SEOUL, Jan. 16 (UPI) -- South Korea's Fair Trade Commission ordered Netflix to revise its subscription terms, which it said are "unfair."
The FTC took issue Wednesday with six clauses, including one that enables Netflix to change billing and membership terms without its customers' prior consent.
Netflix formerly sent notifications to its users when changing its terms, according to the antitrust watchdog. Under new regulations, the online streaming service must provide users the ability to cancel their subscription if they do not agree to term changes.
South Korea's FTC also ordered Netflix to change its policy around hacking. Formerly, Netflix customers would be left with the cost burden of any account hacking incident, but users will soon only be held responsible for their own negligence.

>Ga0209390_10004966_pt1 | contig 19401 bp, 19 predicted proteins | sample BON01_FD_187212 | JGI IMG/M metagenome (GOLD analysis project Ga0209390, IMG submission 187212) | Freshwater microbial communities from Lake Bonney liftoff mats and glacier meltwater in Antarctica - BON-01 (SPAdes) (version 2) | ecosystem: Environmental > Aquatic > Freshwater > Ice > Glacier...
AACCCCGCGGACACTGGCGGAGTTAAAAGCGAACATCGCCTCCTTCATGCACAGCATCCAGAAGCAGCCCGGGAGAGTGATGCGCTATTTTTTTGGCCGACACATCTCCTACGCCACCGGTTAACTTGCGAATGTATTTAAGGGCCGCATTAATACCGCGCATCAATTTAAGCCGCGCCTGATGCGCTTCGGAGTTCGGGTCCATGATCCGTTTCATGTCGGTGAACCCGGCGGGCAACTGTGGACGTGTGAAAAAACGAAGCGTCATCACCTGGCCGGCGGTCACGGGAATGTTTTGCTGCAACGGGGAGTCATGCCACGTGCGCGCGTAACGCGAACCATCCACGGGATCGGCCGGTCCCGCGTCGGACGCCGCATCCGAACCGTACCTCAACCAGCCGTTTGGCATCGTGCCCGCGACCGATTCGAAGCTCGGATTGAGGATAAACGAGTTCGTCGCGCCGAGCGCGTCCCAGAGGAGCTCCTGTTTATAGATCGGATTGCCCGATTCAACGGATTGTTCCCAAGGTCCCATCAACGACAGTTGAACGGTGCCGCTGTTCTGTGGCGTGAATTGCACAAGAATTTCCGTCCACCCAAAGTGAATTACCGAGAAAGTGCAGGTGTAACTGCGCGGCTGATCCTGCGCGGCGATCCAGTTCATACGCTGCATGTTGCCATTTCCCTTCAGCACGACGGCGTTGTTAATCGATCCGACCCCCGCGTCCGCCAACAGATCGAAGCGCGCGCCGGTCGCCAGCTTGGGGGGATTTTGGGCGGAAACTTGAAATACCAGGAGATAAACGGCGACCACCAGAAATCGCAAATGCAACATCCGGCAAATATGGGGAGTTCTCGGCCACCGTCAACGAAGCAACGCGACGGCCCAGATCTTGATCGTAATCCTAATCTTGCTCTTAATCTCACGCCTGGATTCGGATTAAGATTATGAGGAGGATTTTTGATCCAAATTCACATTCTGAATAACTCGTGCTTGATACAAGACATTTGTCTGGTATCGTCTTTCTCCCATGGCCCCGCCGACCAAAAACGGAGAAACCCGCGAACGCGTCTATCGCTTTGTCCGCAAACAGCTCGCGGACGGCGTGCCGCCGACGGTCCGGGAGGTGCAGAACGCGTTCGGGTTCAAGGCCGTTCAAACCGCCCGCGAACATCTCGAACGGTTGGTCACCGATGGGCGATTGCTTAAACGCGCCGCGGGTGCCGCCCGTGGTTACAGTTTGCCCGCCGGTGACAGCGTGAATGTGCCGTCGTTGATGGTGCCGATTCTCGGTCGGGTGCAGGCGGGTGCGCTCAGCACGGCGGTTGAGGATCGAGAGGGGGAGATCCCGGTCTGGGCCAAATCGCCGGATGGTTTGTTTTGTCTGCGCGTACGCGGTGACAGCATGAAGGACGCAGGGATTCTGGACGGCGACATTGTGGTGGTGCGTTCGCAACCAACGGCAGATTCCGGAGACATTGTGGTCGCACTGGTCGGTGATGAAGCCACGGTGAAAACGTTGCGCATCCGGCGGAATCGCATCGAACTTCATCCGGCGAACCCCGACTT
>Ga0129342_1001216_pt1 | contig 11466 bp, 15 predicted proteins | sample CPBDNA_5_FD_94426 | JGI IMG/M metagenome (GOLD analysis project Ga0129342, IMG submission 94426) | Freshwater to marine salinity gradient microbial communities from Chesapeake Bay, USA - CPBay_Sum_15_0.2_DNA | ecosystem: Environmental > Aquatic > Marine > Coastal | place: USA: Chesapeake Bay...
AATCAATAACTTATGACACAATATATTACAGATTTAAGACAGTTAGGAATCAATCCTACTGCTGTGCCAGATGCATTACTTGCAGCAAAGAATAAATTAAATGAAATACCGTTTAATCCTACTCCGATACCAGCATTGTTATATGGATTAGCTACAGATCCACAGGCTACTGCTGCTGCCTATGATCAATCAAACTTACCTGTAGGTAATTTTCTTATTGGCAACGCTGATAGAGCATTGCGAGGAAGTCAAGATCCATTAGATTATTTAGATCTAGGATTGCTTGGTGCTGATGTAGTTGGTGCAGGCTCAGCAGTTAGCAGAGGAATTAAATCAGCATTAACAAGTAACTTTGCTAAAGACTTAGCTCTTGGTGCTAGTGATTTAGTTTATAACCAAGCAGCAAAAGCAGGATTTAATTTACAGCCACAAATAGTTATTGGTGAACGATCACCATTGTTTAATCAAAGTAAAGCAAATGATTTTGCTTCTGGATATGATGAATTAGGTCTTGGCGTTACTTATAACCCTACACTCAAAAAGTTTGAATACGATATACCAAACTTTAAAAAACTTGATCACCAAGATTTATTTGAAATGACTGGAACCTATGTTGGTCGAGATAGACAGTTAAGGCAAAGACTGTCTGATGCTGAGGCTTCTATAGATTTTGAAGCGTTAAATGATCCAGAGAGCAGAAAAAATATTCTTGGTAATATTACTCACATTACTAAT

In line with the FTC orders, Netflix has decided to come up with new terms, which will take effect Monday.
"We expect that many domestic and overseas players will tap into the over-the-top media service market of South Korea," Lee Tae-hwi, who leads FTC's terms review department, said during a news conference.
"From the early stage of their business, we will check whether there are unfair terms so that they have to revise them."
Netflix, which was founded in 1997, gained massive popularity in South Korea after entering its market in early 2016. The number of its paid viewers in the country surpassed 2 million last November.